Who is the Doctor
The Unofficial Guide to Doctor Who â" the New Series
By Graeme Burk, Robert Smith
ECW PRESS Copyright © 2012 Graeme Burk and Robert Smith
All rights reserved.
Written by Russell T Davies Directed by Keith Boak
Supporting cast Camille Coduri (Jackie Tyler); Noel Clarke (Mickey Smith); Mark Benton (Clive); Elli Garnett (Caroline); Alan Ruscoe, Paul Kasey, David Sant, Elizabeth Fost, Helen Otway (Autons); Nicholas Briggs (Nestene voice)
Original airdate March 26, 2005
The Big Idea Ordinary shopgirl Rose Tyler encounters a mysterious man called the Doctor, who is in the midst of foiling an invasion by creatures made of living plastic.
Roots and ReferencesThe X-Files (Clive's website and conspiracy theories). The Doctor flips through Alice Sebold's The Lovely Bones. The music from the opening montage was inspired by the Pixies' song "Cecilia Ann."
Adventures in Time and Space The Autons, and the Nestene Consciousness controlling them, appeared in 1970's "Spearhead From Space" and 1971's Terror of the Autons. The scene of the shop window dummies breaking out is a recreation of a famous scene from "Spearhead From Space." TARDIS stands for "Time And Relative Dimension In Space," going back to the original derivation of the word from 1963's "An Unearthly Child." (From 1965 to 1996, the D stood for dimensions, plural.)
The Bad Wolf Effect The meme that defines this season, Bad Wolf, doesn't appear in this story (unless you count that Rose is wearing a red hoodie, which brings to mind Little Red Riding Hood). However, this episode does set up another important element of this season's ongoing story arc, as the Doctor tells the Nestene that he fought in a war, which eventually will be called the Time War. The Time War becomes very important as the season develops and influences several key events in episodes to come — as it does here, with the Nestene looking to invade Earth because their homeworld was destroyed in the war.
Who is the Doctor? We're introduced to a brand new Doctor, in medias res. Although the history from Clive's website suggests a large backstory to this ninth Doctor, the fact that he looks in a mirror and comments on his ears suggests that he's recently regenerated. The two details aren't incompatible: his adventures at Kennedy's assassination and Krakatoa may well have not yet happened to him (or he simply hasn't had a chance to look in a mirror). While the new Doctor is quite a step away from past Doctors — he's outwardly tougher and he wears a leather jacket rather than the Victorian or Edwardian style of his predecessors — there are also a number of clues that reassure us that this is the same show. He carries a sonic screwdriver, the Nestene Consciousness calls him a Time Lord and his morality is consistent: he can't kill the Nestene Consciousness without first giving it a chance. In among the dizzying array of changes that the New Series brings, it's this last point that's probably the most important: the Doctor's moral centre is unchanged.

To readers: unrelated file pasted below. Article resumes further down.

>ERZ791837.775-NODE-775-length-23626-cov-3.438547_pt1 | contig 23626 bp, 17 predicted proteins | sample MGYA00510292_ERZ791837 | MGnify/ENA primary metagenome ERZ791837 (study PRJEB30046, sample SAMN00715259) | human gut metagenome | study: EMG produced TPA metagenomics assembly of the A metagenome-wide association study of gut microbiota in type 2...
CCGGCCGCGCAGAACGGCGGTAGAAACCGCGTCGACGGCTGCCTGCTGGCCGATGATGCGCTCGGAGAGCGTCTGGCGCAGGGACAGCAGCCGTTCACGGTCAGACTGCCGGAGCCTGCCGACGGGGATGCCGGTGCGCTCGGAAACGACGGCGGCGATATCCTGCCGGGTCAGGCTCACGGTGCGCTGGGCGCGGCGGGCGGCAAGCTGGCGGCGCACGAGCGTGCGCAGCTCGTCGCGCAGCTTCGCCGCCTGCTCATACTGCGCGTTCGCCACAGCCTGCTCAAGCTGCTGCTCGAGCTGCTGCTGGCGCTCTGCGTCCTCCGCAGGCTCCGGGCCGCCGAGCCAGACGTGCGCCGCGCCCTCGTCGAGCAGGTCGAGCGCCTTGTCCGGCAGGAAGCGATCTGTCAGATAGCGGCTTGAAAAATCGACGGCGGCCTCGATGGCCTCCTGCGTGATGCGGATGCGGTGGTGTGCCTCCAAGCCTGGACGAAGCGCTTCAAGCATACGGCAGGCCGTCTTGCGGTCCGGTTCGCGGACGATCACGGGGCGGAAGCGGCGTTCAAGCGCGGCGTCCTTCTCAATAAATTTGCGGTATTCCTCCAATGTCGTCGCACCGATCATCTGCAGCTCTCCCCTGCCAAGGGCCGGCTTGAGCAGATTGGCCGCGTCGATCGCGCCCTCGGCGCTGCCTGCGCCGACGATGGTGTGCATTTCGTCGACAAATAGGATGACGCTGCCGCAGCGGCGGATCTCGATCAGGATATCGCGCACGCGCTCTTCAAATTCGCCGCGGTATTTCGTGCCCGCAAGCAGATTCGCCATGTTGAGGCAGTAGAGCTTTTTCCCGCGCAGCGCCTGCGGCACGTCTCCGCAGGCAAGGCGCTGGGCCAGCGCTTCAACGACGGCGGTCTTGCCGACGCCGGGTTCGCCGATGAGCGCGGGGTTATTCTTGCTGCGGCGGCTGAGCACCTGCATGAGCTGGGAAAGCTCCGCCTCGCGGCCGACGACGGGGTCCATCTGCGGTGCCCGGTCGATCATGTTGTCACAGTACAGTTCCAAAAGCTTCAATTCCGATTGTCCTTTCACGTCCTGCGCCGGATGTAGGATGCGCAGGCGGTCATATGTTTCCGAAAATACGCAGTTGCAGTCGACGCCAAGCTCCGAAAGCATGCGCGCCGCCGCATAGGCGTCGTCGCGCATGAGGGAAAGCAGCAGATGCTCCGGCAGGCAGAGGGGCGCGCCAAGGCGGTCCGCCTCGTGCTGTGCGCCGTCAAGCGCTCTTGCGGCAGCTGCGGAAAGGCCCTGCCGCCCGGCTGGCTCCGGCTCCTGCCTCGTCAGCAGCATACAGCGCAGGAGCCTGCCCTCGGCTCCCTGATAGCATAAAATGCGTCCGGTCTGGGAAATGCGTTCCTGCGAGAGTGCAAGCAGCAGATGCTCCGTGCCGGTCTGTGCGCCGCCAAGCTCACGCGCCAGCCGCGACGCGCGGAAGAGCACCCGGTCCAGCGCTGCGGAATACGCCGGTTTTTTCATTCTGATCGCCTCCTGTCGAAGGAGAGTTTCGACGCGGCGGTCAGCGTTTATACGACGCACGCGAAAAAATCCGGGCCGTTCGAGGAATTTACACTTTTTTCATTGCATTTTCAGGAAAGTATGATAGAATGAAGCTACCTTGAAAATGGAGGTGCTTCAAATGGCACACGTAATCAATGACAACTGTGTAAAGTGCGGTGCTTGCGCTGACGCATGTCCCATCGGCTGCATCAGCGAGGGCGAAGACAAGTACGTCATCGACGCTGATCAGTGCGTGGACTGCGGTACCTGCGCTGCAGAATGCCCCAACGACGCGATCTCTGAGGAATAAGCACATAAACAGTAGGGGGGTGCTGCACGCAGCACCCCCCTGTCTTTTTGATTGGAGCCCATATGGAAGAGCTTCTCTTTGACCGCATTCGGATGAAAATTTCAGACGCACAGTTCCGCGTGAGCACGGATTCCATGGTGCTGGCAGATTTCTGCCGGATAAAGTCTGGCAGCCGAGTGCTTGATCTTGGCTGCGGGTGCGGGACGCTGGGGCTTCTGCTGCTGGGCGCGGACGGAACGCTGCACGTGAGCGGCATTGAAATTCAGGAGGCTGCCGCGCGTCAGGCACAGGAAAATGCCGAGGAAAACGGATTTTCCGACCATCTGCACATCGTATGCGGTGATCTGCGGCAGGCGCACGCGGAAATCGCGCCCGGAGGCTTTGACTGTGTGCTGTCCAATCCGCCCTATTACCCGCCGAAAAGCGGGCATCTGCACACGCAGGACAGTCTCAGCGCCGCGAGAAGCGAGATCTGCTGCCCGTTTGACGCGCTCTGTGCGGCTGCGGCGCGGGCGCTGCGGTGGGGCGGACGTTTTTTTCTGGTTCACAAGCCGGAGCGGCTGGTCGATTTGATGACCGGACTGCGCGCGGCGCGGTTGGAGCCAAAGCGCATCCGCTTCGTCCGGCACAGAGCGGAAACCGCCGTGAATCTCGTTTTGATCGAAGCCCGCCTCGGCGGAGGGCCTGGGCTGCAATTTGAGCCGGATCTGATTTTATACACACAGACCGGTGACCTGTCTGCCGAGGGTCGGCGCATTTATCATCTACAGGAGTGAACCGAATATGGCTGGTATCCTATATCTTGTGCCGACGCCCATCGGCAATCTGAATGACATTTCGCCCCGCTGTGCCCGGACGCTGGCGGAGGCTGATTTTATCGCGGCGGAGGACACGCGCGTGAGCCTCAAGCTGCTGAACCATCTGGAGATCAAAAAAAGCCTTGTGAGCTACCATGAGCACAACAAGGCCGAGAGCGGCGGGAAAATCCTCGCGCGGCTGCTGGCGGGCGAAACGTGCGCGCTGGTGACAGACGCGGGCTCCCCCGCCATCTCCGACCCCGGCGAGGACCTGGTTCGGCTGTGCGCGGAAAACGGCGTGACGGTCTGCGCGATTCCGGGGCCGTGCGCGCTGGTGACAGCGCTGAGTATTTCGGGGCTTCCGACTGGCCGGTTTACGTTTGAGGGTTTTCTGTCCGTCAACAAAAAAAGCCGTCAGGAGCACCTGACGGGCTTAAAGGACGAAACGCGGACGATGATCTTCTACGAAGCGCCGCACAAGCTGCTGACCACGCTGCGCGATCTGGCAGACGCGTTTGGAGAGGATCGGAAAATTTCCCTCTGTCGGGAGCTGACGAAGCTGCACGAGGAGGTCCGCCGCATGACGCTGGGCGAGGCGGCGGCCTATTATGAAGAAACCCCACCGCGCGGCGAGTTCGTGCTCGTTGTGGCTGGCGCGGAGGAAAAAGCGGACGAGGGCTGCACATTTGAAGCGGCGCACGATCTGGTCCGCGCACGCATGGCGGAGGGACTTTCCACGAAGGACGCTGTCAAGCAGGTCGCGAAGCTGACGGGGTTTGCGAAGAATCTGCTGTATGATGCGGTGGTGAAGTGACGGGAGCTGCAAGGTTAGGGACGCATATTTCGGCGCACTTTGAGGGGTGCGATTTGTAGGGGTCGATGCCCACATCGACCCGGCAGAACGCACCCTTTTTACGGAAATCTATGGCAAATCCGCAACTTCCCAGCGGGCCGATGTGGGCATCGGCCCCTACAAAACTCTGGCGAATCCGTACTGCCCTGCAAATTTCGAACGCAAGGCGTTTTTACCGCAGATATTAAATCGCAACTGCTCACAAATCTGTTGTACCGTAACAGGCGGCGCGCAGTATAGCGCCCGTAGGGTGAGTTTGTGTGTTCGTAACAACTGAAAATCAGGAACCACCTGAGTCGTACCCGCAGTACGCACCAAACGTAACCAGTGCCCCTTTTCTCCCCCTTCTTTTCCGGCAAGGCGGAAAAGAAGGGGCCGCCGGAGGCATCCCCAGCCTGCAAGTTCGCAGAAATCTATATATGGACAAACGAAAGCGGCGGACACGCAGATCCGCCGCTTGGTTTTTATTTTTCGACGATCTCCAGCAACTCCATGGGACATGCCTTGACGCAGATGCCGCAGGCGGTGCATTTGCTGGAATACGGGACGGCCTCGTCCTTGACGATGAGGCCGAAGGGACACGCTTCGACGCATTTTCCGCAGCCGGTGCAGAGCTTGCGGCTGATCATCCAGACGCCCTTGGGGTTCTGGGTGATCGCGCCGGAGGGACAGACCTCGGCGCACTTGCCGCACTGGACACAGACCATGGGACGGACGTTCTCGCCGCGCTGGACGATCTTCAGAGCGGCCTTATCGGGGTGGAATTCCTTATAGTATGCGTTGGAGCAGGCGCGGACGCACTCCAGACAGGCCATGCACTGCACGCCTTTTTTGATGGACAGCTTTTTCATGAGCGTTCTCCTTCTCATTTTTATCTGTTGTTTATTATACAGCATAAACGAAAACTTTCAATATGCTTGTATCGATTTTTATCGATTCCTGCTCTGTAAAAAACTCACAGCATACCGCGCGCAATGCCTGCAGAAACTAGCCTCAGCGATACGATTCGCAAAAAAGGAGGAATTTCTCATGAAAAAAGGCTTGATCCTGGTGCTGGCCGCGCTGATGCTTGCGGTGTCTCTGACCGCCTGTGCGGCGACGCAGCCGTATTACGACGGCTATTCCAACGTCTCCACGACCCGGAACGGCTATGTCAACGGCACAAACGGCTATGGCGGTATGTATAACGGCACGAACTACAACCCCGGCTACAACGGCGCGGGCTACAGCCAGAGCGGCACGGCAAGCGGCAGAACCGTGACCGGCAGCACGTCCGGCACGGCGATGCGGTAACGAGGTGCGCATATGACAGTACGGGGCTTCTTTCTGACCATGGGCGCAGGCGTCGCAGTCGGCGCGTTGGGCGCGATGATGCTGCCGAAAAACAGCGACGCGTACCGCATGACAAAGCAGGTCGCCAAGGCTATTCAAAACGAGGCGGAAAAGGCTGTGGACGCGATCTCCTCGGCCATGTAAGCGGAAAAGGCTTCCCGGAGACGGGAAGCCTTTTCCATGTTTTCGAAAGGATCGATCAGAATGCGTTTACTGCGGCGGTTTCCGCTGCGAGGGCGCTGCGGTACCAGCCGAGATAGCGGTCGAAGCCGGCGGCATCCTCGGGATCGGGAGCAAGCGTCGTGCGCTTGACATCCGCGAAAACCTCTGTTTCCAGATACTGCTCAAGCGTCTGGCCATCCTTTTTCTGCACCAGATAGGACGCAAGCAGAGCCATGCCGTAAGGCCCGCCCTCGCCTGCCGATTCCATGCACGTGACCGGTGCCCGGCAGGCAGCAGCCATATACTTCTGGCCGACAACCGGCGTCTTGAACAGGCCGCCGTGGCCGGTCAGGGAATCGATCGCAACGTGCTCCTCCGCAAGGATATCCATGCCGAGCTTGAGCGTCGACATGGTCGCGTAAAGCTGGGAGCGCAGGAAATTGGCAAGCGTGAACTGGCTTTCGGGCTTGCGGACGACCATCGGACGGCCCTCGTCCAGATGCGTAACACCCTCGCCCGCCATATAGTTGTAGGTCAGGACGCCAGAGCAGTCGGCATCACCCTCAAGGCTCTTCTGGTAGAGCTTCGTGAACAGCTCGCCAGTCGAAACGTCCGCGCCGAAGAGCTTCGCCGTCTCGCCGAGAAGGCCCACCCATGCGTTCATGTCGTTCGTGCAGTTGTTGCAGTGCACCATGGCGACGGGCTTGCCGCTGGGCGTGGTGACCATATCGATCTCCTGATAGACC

The Doctor and Rose Rose is an ordinary girl, working in an ordinary job, with an ordinary life. She's a teenager and, outwardly, there's nothing special about her. Even her climactic decision to get involved in the Doctor's world — via her bronze in gymnastics — actually reveals that she hasn't really excelled at anything. And yet, the Doctor is immediately drawn to her, taking her hand in a way that's incredibly sweet, even if it does occur amid an atttack by plastic aliens. It's Rose's compassion and humanity — two qualities that the Doctor clearly struggles with, thanks to some as-yet-unidentified trauma — that the Doctor's drawn to. For her part, it's clearly love at first sight, as a mysterious and attractive older man turns her world upside down and then invites her to join his thrilling and dangerous lifestyle.
Monster of the Week The Nestene Consciousness is made of living plastic and can control anything plastic. It can make plastic copies of people and uses Autons (which are never named in the episode itself, though they are in the credits) as its invasion force. The Autons resemble shop window dummies, but with guns built into their hands.
Stand Up and Cheer The scene where the Doctor has to explain what a police box is should be a boring scene, but Christopher Eccleston instead proclaims, "It's a disguise!" as though it really were the cleverest disguise in history. This is a plot point for new viewers, a nod to the series' history for long-time viewers, a character point about the Doctor and a really funny joke rolled into one. This is the moment when you realize that — despite the leather jacket, the northern accent and the gruff exterior — Christopher Eccleston truly is the Doctor.
Roll Your Eyes Mickey getting his hands stuck in melted plastic is quite good. His fighting with a poorly rendered CGI wheelie bin is a bit silly. But its final burp after it's swallowed him is downright embarrassing to anyone over the age of 12.
You're Not Making Any Sense Given how observant and curious Rose is in every other respect, it does seem incredible she doesn't notice that, after visiting Clive, her boyfriend has a darker complexion, different hair, a plastic sheen and a tendency to stutter mechanically.